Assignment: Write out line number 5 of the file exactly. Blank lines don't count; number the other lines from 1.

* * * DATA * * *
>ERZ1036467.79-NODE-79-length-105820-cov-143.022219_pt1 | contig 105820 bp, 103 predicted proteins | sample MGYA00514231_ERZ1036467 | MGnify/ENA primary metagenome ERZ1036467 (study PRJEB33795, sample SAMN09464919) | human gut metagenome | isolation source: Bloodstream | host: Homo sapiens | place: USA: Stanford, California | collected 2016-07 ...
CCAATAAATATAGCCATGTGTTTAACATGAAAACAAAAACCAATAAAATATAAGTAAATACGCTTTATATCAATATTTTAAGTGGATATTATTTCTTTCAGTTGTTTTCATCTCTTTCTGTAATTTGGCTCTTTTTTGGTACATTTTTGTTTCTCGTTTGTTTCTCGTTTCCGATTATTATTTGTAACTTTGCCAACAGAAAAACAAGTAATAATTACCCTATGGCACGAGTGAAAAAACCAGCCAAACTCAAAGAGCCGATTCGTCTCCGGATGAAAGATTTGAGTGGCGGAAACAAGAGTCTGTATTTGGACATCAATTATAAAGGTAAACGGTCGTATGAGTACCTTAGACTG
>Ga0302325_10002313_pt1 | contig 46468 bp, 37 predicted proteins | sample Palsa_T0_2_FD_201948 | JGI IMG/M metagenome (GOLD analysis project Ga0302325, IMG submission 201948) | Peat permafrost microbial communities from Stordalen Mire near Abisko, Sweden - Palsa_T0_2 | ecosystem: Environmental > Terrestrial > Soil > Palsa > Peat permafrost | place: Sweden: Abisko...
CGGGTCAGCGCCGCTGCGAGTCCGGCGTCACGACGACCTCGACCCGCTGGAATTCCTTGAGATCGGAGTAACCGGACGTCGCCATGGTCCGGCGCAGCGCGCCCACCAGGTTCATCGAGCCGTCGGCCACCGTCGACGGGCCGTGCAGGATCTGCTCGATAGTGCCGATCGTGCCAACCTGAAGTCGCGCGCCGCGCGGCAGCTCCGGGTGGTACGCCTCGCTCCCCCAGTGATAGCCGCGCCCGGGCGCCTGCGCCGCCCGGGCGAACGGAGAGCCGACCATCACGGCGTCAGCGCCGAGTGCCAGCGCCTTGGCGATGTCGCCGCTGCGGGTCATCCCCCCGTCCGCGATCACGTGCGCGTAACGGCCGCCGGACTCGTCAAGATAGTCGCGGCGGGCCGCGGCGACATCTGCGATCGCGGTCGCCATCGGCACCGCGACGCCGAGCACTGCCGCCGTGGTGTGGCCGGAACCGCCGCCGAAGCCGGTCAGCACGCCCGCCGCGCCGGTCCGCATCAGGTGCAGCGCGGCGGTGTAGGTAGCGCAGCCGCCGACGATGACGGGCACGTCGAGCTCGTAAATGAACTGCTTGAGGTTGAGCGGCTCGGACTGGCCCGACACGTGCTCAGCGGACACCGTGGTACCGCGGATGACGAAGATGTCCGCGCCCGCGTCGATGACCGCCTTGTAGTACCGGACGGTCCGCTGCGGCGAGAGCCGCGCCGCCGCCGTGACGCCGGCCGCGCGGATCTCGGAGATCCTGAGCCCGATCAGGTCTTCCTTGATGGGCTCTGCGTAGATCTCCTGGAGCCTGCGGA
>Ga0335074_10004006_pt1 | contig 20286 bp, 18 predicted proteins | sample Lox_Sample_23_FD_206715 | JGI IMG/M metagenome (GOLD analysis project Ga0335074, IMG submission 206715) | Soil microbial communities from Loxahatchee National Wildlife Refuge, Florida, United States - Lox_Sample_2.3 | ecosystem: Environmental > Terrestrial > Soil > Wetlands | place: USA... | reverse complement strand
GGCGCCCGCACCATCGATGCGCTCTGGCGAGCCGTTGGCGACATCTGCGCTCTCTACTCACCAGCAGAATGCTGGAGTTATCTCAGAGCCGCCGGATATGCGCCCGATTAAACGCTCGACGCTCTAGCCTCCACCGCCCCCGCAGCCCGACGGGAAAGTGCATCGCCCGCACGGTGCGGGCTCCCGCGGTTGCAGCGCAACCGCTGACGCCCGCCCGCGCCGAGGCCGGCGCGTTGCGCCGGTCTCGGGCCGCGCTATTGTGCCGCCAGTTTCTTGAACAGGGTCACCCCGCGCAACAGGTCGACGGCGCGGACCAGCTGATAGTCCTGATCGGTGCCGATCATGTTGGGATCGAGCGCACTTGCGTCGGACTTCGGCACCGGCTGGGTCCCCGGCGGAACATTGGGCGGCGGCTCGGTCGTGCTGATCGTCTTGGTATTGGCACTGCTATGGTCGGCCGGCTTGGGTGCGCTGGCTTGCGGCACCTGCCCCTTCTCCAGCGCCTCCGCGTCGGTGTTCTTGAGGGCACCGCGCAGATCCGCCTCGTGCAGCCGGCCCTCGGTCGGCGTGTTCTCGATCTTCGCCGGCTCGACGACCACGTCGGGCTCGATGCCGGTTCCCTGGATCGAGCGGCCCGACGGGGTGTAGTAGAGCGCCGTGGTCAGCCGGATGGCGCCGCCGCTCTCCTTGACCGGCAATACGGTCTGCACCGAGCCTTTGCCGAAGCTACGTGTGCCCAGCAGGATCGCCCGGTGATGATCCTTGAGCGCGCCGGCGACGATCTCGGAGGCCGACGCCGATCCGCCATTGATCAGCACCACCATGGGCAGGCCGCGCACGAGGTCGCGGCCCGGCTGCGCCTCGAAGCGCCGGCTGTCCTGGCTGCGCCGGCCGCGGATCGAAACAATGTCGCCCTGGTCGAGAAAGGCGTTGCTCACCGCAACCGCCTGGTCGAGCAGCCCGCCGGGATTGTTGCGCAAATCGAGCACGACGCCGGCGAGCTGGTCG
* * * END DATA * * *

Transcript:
>Ga0335074_10004006_pt1 | contig 20286 bp, 18 predicted proteins | sample Lox_Sample_23_FD_206715 | JGI IMG/M metagenome (GOLD analysis project Ga0335074, IMG submission 206715) | Soil microbial communities from Loxahatchee National Wildlife Refuge, Florida, United States - Lox_Sample_2.3 | ecosystem: Environmental > Terrestrial > Soil > Wetlands | place: USA... | reverse complement strand